22 November 2013
Ireland’s exit from the EU’s bailout programme shows that the country is in ‘good shape’.
Speaking to Governance & Compliance, an EU official based in Dublin commented: ‘Ireland's ability to consistently meet its targets under the programme, and to take strong ownership of the measures needed to meet those targets, sends a clear signal to markets and investors that the country is in good shape to credibly underpin the nascent economic recovery with sound fiscal and structural policies, also in the post-programme period.
‘Country-specific recommendations for Ireland addressing key policy reform areas will be issued in May 2014.’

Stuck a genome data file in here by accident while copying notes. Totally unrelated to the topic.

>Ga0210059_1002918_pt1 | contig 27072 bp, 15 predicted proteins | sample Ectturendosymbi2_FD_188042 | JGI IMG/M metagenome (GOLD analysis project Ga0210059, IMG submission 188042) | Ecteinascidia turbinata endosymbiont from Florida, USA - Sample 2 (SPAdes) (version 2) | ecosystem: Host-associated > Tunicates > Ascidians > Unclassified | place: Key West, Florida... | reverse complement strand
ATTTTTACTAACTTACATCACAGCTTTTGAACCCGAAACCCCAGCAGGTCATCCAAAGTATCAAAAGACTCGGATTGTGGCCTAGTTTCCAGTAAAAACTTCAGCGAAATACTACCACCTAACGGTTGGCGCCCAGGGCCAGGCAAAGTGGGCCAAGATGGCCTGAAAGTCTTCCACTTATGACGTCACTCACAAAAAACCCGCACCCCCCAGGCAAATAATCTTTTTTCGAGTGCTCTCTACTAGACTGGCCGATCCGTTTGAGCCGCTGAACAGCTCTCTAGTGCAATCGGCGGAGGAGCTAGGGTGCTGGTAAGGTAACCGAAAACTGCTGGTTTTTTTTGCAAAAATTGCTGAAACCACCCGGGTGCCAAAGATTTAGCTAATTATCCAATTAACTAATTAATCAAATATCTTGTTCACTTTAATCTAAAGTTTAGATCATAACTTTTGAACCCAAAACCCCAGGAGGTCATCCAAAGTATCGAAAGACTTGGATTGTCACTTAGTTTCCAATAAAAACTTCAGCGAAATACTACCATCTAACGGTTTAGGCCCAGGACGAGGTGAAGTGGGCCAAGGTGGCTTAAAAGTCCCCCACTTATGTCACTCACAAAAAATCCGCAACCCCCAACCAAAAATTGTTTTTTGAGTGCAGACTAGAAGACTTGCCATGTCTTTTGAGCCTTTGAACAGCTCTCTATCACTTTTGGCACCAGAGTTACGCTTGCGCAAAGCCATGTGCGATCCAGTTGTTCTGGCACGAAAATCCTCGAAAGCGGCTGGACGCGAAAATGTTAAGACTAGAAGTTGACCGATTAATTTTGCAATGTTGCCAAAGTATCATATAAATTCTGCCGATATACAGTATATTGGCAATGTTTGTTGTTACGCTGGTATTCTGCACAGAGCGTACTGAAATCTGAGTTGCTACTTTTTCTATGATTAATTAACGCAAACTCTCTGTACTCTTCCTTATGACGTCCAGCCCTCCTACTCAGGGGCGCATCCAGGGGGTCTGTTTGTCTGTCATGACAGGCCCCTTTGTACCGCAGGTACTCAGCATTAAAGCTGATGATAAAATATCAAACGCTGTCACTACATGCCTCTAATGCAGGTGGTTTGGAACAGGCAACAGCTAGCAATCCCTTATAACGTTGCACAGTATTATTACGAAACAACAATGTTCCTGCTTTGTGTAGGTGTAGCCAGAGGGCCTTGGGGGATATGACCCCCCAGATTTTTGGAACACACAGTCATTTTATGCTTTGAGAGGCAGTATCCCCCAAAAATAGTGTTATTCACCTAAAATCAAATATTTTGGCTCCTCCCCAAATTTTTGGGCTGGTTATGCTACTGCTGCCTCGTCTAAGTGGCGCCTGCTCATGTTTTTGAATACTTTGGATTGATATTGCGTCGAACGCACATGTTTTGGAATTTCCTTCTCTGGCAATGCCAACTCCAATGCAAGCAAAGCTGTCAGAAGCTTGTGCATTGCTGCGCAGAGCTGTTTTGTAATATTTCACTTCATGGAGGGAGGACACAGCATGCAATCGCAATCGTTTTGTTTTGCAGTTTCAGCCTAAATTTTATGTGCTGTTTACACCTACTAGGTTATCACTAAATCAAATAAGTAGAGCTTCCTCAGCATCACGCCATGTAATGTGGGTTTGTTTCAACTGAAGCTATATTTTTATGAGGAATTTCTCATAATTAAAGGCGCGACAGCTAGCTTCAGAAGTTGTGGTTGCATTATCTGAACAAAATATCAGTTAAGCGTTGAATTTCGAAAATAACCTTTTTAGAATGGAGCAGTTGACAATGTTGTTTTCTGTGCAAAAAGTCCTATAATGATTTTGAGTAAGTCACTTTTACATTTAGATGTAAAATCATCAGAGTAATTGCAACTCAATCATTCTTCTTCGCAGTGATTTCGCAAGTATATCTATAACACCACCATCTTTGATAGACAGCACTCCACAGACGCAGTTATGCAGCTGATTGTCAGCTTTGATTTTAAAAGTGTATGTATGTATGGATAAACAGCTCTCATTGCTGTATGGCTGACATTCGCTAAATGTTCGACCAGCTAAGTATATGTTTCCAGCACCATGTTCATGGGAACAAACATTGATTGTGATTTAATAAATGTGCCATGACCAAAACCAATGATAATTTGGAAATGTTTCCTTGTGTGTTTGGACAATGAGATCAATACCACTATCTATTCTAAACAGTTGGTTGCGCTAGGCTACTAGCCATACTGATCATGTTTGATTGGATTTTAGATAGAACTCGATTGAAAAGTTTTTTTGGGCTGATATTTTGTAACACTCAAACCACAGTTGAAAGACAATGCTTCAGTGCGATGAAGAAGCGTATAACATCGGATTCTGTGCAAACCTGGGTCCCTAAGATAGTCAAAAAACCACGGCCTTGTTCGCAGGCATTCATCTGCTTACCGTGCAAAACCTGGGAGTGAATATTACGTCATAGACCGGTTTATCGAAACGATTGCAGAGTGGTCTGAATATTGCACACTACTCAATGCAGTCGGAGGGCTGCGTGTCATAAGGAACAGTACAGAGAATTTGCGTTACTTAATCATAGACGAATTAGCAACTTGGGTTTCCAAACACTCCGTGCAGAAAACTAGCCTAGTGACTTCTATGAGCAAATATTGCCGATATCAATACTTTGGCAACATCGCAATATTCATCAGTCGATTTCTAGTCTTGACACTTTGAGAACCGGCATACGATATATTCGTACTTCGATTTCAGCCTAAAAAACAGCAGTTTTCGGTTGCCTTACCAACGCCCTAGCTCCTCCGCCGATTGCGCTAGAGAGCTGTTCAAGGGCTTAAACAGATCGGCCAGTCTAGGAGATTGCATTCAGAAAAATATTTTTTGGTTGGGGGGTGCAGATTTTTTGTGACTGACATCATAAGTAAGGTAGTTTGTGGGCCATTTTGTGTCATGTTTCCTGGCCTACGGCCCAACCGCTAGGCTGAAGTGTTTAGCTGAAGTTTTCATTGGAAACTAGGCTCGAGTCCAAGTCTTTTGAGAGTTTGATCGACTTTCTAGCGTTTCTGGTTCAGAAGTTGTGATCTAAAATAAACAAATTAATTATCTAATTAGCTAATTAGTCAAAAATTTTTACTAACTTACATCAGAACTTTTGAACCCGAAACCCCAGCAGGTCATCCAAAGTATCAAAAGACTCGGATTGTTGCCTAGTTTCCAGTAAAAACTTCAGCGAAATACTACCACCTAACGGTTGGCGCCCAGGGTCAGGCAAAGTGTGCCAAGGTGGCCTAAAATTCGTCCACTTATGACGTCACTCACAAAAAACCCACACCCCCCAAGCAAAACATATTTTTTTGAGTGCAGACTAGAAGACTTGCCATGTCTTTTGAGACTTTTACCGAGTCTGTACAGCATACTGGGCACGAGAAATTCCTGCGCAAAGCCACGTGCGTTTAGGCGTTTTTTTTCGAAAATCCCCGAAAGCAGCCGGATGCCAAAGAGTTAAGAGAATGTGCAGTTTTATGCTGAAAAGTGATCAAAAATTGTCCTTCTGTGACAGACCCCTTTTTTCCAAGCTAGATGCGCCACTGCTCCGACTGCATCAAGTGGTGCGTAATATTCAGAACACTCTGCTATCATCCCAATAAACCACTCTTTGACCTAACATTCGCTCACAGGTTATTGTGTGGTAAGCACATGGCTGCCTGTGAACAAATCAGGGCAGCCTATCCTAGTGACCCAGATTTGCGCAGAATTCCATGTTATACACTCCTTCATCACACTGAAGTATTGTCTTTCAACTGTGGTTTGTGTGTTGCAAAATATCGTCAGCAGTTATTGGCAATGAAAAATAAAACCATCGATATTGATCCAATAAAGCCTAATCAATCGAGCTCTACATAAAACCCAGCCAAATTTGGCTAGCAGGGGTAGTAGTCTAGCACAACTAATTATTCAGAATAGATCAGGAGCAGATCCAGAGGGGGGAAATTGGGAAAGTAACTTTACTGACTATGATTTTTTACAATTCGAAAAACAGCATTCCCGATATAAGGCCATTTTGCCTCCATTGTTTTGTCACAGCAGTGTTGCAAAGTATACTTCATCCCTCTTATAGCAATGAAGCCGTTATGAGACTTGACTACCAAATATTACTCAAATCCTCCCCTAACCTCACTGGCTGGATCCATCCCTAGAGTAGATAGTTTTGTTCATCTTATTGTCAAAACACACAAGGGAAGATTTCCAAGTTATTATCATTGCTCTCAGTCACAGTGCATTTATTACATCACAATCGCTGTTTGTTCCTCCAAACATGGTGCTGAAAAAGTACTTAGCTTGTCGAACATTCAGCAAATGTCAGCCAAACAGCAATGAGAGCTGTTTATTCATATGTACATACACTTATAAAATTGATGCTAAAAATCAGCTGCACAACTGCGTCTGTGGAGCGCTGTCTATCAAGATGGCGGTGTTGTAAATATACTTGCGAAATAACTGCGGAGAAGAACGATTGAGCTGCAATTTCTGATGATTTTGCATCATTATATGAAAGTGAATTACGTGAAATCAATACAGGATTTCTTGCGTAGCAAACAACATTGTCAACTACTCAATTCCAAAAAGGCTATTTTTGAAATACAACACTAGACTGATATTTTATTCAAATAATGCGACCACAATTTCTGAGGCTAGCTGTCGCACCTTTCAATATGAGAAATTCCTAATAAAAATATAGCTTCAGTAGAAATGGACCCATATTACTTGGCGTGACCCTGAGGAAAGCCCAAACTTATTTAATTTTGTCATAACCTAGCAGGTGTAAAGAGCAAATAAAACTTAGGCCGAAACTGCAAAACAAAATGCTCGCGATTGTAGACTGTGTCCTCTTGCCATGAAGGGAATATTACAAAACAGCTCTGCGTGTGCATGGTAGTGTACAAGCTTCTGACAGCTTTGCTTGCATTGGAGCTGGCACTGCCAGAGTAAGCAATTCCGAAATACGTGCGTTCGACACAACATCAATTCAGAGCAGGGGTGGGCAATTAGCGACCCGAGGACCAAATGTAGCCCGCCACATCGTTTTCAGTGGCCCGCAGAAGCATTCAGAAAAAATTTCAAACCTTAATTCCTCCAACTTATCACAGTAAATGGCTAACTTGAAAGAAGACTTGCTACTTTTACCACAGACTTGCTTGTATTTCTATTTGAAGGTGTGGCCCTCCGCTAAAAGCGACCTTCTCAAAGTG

The official also added that ‘at EU-level, upon programme exit Ireland will – alongside all other EU member states that are not in a programme – participate fully in the European Semester exercise, which kicked off with the publication of the Annual Growth Survey on 13 November.’
Vice-President Olli Rehn has said that Ireland’s ‘graduation from the programme will send a very clear signal to markets and international lenders that the adjustment effort undertaken, with the support of its European and international partners, has paid off.
‘Ireland has accumulated significant cash buffers under the programme, helped by the decision taken earlier this year by European creditors to extend the maturities on loans granted.’
Ireland was given a €90 billion loan from the EU and IMF in 2010 to help rescue its debt-ridden banks.